I am excited to announce 3rd Creek Foundation’s (3CF) newest impact investment partnership with Essmart, a company that delivers life-improving goods to the rural poor. This is the second investment that we have made as part of our impact investing pilot program. These impact investments give us the opportunity to contribute additional dollars each year to organizations that maximize our philanthropic impact.
Essmart, a company that aims to provide the world’s essential technologies in every local shop, currently operates a just-in-time distribution system through a network of 1,000+ shopkeepers in southern India. Examples of popular products include solar lights, farming equipment, efficient stoves, and safe motorbike helmets. "Most of Essmart's products help the poor increase their economic productivity," says Jackie Stenson, Essmart cofounder. "For example, a farmer that purchases better farming equipment increases his or her yield. Likewise, a weaver who purchases a solar lamp can now extend his or her productive hours into the evening."
While there have been many life improving products designed for the rural poor over the last decade, the rate of user adoption (an industry term for customers who actually choose to purchase and use those products) has been very low. Essmart co-founders, Diana Jue and Jackie Stenson, both identified this issue independently during their academic studies and set out to understand 1) why durable, life improving products were not reaching the target market and 2) why, in several cases, the rural poor were not even interested in the “better quality” products to improve their economic productivity and quality of life. What they learned during this process, which involved years of fieldwork and travel in India and sub-Saharan Africa, led them to establish Essmart.
The Essmart team comprises a group of bright, and highly motivated individuals. Together they have trained over 1,000 rural shopkeepers to communicate the value of Essmart products, sometimes leading to as much as a 20% increase in shop revenues. They also collect feedback from customers and shopkeepers and communicate that information back up the supply chain to product developers, which helps suppliers produce products better customized for the end customers and at a price point that they can afford.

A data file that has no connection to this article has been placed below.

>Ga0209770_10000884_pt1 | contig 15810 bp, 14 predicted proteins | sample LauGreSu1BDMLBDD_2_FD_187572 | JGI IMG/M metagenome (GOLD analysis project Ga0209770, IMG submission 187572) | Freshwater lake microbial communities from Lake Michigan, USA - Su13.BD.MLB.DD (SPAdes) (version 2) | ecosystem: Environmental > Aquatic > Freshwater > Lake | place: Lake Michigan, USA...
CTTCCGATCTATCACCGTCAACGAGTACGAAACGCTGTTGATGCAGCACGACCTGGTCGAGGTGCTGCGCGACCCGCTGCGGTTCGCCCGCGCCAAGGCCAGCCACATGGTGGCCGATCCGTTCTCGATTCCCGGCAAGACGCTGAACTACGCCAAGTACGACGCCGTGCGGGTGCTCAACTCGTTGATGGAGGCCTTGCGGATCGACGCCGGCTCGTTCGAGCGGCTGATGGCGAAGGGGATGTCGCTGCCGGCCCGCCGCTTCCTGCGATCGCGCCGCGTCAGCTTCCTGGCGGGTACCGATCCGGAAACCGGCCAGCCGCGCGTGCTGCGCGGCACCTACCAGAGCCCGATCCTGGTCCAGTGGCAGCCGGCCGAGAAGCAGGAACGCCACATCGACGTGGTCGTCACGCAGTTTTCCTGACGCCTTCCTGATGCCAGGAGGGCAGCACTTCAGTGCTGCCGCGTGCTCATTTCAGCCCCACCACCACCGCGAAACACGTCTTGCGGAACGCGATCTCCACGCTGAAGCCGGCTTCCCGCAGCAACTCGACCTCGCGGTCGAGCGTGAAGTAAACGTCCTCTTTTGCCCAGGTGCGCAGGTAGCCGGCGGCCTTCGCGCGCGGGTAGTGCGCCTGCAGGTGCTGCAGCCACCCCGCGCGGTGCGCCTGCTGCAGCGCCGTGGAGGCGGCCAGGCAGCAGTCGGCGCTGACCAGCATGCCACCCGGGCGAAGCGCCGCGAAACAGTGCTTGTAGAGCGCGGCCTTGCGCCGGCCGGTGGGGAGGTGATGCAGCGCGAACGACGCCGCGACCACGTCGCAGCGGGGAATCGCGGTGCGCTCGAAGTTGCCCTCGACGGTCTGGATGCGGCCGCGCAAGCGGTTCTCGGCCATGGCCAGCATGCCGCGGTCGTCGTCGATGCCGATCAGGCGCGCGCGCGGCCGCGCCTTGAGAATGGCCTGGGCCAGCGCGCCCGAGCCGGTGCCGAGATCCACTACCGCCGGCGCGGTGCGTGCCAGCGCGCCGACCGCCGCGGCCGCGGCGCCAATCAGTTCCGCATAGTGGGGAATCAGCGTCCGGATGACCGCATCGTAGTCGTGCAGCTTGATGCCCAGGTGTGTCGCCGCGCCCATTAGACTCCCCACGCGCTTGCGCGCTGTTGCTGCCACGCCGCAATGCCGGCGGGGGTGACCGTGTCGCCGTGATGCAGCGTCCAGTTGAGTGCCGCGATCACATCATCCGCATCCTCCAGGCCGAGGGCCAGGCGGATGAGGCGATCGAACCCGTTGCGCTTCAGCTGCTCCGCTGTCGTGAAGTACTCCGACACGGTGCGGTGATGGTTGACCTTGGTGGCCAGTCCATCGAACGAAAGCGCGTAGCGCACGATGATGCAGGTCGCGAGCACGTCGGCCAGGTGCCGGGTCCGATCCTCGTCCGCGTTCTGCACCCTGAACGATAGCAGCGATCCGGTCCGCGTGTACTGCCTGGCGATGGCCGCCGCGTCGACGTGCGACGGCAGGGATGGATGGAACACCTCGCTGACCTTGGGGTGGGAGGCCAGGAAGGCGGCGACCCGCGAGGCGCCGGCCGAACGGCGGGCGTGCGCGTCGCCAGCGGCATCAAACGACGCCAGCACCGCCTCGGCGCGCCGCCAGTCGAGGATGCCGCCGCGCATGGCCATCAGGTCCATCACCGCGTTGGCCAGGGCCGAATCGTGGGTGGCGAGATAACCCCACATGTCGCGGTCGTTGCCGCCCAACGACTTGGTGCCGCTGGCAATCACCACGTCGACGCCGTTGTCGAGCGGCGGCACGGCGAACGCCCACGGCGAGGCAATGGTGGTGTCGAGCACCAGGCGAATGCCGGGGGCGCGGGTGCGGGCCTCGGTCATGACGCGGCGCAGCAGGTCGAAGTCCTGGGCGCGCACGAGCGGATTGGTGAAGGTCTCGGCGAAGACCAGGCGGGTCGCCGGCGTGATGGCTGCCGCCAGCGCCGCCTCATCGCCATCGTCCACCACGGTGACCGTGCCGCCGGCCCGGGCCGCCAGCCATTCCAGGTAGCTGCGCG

With its potential to scale, Essmart could help millions of villagers living in poverty increase their economic productivity. It has already grown from 30 shops serving 1,400 end users in 2012 to 1,200 shops and 56,000 end customers to date. We are excited to support Essmart’s growth to achieve further impact.
Our 3CF team first learned of Essmart at the Miller Center for Social Entrepreneurship’s GSBI in August, 2015. At the event, Prashanth Venkataramana, Essmart co-founder and Director of India Operations, gave an impressive presentation which led to further meetings, followed by my field visit to the company’s Bangalore headquarters in December. Here I traveled with Jackie and Prashanth to Essmart’s Krishnagiri distribution center in northern Tamil Nadu province, and visited 5 village shops that are currently working with Essmart.
At each shop, I observed a plethora of extremely cheap and poorly made products, most often imported from China. Each shopkeeper shared with us that their customers are tired of spending money on such products that break within anywhere from 1 day to 1 year. Customers want well-made, durable products, like those that Essmart distributes through its network; reaching the right price point, however, remains a challenge. Essmart’s expansion should help solve this problem by increasing communication channels between end users and suppliers as well as the overall size of the market for such essential technologies.
As we kick off 2016, we are pleased to be doing so in partnership with Essmart.
To support 3rd Creek Foundation to make impact investments in companies like Essmart, please contact us to learn more. Or to make a donation, click here.
Gwen Straley is the Executive Director of 3rd Creek Foundation where she oversees the foundation's grant-making processes and ensures fiscal and regulatory compliance. An emerging markets professional, Gwen has worked for a diverse range of organizations in some of the most complex environments in the world. Prior to moving to Seattle, Gwen managed a large-scale nutrition program in Mogadishu, Somalia. She has also consulted for government, foundations, NGOs, and small businesses in Africa, the Middle East, Asia, and Latin America. Gwen holds an MBA from the Thunderbird School of Global Management and a Bachelor of Arts from Hampshire College with a concentration in Sustainable Development. She is a travel, outdoors, and coffee enthusiast.